With so much going on in the European kendo calendar, it was difficult to decide where I should have been. Although fresh back from Japan, I had diarised an invitation from the French Kendo Federation to attend the Paris Takai and took the last flight to Paris on Friday night. Paris Taikai is held every three years and comprises a mix of kendo and kobudo enbu and a day’s three person team shiai.
French kendo organisation seems totally relaxed, but it always seems to work perfectly. Having asked what was expected of me, I got a request to bring my bogu and referee outfit. Having been sent an e-ticket and a hotel reservation, I sweated on the best way to get to my hotel at midnight on Friday, only to find that Geuntleur sensei was waiting for me at the airport.
Day one started with a seminar, kata in the morning and waza geiko and keiko in the afternoon. The good news was that we were in very capable hands with Sato Nariaki and Sumi Masatake sensei in charge. There were also a keen delegation of Japan’s leading university players and their teachers.
As a senior grade amongst many more illustrious teachers, I was expected to do little more than to stand around during the kihon session, but when we entered the keiko period, I had great fun as motodachi against some of the best French and Japanese players.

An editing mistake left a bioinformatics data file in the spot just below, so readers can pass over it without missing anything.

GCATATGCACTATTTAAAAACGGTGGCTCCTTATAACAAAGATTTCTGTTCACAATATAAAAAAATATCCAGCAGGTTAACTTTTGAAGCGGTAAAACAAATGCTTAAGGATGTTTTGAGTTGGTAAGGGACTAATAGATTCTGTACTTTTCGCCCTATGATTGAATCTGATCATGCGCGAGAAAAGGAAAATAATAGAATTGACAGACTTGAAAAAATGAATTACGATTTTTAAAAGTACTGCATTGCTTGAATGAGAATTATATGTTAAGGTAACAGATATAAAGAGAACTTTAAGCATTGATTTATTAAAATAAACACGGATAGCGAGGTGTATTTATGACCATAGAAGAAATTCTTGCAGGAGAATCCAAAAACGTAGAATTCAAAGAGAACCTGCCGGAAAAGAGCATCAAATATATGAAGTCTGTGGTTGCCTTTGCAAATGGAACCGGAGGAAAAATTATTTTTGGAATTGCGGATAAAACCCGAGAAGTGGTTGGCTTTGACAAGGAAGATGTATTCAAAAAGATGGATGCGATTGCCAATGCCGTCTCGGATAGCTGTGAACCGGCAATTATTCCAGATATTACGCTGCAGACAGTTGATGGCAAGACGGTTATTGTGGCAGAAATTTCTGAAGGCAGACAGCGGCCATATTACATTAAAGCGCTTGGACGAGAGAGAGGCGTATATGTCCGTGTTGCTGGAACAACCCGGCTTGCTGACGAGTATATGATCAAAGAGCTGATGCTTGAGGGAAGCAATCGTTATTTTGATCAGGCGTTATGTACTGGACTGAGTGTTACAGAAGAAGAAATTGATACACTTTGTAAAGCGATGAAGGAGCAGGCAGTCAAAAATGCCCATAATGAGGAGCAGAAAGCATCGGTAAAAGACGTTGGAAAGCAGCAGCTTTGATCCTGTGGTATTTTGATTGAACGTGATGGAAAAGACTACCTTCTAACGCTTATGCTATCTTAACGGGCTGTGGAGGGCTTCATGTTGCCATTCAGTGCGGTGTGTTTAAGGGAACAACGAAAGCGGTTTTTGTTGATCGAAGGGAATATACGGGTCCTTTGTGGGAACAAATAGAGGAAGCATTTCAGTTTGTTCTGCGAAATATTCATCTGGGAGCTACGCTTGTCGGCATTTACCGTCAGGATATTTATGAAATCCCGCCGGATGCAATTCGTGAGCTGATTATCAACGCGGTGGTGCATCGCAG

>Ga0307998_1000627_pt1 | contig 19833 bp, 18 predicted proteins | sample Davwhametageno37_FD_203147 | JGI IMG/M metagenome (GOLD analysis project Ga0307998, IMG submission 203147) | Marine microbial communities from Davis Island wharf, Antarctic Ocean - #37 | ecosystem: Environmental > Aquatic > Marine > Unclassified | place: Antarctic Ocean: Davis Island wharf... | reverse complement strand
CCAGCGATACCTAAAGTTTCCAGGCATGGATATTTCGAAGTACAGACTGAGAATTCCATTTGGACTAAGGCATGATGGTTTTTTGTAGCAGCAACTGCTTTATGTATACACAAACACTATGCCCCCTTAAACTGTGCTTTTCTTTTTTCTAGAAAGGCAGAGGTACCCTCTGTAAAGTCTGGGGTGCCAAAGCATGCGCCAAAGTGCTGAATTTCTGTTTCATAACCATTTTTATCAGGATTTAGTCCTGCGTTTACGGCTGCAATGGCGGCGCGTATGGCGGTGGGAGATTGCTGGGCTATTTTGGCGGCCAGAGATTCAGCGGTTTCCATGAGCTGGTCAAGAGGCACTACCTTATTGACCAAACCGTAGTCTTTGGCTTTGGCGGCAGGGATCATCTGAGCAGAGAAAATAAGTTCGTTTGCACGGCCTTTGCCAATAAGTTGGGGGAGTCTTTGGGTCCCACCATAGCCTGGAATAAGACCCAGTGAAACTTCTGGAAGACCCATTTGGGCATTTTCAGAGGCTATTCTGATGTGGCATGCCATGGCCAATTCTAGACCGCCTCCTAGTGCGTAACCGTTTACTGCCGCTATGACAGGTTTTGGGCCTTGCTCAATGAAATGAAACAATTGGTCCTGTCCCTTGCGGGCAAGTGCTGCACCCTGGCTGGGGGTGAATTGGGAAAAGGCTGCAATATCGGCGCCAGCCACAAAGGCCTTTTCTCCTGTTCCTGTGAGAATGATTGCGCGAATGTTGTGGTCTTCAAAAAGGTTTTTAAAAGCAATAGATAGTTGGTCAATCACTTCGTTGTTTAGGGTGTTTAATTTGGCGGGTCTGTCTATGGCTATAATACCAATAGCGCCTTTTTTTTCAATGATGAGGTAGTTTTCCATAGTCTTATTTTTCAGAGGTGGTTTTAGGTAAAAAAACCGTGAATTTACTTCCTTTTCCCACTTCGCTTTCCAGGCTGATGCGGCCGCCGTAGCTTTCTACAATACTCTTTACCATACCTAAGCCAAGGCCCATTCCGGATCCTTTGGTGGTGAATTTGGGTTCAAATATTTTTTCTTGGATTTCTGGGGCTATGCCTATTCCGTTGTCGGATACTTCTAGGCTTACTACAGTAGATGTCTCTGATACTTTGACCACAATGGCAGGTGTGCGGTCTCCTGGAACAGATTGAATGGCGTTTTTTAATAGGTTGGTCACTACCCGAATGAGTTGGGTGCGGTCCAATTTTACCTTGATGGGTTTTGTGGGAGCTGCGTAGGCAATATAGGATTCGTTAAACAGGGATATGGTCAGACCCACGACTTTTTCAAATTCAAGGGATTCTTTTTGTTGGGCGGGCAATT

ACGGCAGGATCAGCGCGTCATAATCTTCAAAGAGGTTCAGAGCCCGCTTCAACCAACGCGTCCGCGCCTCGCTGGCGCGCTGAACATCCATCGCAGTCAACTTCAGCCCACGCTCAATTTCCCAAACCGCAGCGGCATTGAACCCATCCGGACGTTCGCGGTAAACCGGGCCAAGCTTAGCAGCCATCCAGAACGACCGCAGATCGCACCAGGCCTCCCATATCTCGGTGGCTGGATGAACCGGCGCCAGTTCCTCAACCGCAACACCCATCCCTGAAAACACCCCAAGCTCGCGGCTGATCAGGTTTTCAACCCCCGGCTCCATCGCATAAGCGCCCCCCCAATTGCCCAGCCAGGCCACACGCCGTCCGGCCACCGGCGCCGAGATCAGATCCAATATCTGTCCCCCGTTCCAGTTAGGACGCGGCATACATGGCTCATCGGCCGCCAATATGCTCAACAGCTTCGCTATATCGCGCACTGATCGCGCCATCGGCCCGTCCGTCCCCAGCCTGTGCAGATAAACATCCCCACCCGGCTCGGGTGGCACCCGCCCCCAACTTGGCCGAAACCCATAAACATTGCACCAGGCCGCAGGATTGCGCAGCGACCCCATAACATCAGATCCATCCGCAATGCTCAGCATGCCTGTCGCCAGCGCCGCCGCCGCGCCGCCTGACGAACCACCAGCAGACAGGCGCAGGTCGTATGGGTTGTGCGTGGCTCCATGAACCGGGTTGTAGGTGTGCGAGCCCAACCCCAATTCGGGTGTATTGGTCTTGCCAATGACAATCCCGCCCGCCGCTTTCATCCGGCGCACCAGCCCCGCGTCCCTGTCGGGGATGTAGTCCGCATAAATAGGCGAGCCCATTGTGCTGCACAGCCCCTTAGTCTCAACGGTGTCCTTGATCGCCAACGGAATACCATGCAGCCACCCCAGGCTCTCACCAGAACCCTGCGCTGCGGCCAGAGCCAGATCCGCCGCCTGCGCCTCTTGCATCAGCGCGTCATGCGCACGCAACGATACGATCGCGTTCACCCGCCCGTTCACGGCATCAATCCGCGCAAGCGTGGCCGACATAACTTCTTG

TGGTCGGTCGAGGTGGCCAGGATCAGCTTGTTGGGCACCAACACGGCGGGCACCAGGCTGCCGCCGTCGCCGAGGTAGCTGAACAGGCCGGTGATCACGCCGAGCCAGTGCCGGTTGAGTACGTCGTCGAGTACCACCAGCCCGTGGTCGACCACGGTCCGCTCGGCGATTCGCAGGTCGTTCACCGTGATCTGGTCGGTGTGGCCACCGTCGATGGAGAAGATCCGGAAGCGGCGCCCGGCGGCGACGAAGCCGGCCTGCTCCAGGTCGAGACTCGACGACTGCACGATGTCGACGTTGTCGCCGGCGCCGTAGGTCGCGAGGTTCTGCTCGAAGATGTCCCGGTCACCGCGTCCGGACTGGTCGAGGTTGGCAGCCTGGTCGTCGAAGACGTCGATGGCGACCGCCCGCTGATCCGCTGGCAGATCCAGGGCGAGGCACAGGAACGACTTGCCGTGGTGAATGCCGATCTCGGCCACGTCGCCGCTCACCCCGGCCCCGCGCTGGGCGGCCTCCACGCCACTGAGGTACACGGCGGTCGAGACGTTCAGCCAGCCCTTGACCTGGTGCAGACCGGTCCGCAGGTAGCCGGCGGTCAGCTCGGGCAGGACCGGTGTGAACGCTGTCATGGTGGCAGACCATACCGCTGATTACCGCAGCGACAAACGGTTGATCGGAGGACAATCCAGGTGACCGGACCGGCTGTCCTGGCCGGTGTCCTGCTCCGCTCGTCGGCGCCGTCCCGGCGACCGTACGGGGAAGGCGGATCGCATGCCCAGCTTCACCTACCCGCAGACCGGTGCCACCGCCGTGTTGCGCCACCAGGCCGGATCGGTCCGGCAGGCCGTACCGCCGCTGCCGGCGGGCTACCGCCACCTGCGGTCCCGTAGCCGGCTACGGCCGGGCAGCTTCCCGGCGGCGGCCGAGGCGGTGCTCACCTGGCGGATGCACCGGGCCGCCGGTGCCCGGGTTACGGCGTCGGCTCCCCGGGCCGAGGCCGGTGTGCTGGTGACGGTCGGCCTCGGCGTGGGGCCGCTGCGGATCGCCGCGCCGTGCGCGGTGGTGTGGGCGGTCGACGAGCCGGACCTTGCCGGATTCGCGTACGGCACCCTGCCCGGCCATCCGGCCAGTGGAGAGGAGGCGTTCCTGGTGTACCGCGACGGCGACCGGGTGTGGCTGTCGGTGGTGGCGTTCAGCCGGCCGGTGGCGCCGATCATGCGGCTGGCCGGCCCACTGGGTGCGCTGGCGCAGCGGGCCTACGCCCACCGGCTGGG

The tail end of the first day continued with a series of demonstrations including kendo tachiai from 7th dans. I was drawn against Miyajiri sensei from Tokyo and although it is difficult to assess your own performance, we both seemed to enjoy our few minutes in the spotlight. The final event was a friendly match between Japan and France which Japan won fairly convincingly.
On Sunday we moved into the 3 person competition, which was split into two groups, those aged under, and those aged above 36. As well as French club teams there a number of teams made up of National Team members fresh back from training in Korea. There were also a number of Japanese student and O.B. teams and a few Franco-Japanese mixed teams.
I found it particularly interesting to see that there was no real difference between the speed and rhythm of the younger French and Japanese players as in the past there was an obvious difference between European and Japanese kendo. In fact, teams made up of French members went on to win both finals. Only being able to be in one place at a time, I was not able to see the standard shown at the 6 Nations cup in Berlin, but the level of shiai in Paris shows that the French are taking the 15WKC seriously.